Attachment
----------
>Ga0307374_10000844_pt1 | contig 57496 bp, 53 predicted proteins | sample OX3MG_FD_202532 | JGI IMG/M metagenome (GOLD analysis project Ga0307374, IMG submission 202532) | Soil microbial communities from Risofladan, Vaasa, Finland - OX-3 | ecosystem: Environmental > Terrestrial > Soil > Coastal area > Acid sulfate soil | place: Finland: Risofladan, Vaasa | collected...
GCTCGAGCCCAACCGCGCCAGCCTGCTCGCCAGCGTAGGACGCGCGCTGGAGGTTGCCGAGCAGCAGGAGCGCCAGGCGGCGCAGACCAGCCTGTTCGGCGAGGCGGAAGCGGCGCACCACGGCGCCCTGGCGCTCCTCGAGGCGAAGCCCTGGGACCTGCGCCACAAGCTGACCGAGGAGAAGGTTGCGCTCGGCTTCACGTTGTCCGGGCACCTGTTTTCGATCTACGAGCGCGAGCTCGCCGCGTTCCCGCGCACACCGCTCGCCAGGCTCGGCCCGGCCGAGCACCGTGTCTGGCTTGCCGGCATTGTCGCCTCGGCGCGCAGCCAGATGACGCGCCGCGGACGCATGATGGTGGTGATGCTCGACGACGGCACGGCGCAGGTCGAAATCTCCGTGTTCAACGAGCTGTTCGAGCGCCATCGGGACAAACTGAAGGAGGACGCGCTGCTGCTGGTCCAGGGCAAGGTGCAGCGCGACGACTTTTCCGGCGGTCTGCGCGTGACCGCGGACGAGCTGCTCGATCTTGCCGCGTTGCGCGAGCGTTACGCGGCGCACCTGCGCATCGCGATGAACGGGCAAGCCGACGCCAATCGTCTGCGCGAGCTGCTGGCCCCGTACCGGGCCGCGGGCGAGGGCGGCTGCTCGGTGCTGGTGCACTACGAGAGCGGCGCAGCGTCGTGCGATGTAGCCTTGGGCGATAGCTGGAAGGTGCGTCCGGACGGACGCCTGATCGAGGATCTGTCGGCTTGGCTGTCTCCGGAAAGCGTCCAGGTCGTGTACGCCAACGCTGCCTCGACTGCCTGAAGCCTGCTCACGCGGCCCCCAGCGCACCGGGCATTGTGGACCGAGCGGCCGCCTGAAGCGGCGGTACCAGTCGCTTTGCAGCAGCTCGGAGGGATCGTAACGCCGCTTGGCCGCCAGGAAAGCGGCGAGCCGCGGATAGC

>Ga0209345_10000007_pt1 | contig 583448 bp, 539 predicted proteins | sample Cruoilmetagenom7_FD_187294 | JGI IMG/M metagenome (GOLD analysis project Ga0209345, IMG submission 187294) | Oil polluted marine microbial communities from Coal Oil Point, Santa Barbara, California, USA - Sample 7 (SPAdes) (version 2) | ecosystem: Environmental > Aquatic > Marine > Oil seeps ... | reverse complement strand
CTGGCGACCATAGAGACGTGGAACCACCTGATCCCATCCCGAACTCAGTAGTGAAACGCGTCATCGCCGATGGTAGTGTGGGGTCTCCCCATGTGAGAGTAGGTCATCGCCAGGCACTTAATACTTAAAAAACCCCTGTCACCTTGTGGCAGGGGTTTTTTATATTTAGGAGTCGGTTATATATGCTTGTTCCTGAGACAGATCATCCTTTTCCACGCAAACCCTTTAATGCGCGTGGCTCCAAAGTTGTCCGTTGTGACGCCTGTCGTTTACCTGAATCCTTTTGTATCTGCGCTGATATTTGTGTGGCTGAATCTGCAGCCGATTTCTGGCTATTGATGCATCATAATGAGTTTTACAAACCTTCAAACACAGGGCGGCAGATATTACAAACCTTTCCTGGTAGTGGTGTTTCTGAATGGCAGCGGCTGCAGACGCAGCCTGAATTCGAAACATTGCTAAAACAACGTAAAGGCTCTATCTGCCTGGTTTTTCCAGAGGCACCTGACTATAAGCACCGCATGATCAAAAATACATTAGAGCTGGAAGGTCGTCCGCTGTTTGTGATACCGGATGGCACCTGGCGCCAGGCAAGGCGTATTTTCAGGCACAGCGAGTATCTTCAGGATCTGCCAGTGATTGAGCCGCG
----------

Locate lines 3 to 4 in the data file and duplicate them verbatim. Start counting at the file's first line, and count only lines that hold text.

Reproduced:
>Ga0209345_10000007_pt1 | contig 583448 bp, 539 predicted proteins | sample Cruoilmetagenom7_FD_187294 | JGI IMG/M metagenome (GOLD analysis project Ga0209345, IMG submission 187294) | Oil polluted marine microbial communities from Coal Oil Point, Santa Barbara, California, USA - Sample 7 (SPAdes) (version 2) | ecosystem: Environmental > Aquatic > Marine > Oil seeps ... | reverse complement strand
CTGGCGACCATAGAGACGTGGAACCACCTGATCCCATCCCGAACTCAGTAGTGAAACGCGTCATCGCCGATGGTAGTGTGGGGTCTCCCCATGTGAGAGTAGGTCATCGCCAGGCACTTAATACTTAAAAAACCCCTGTCACCTTGTGGCAGGGGTTTTTTATATTTAGGAGTCGGTTATATATGCTTGTTCCTGAGACAGATCATCCTTTTCCACGCAAACCCTTTAATGCGCGTGGCTCCAAAGTTGTCCGTTGTGACGCCTGTCGTTTACCTGAATCCTTTTGTATCTGCGCTGATATTTGTGTGGCTGAATCTGCAGCCGATTTCTGGCTATTGATGCATCATAATGAGTTTTACAAACCTTCAAACACAGGGCGGCAGATATTACAAACCTTTCCTGGTAGTGGTGTTTCTGAATGGCAGCGGCTGCAGACGCAGCCTGAATTCGAAACATTGCTAAAACAACGTAAAGGCTCTATCTGCCTGGTTTTTCCAGAGGCACCTGACTATAAGCACCGCATGATCAAAAATACATTAGAGCTGGAAGGTCGTCCGCTGTTTGTGATACCGGATGGCACCTGGCGCCAGGCAAGGCGTATTTTCAGGCACAGCGAGTATCTTCAGGATCTGCCAGTGATTGAGCCGCG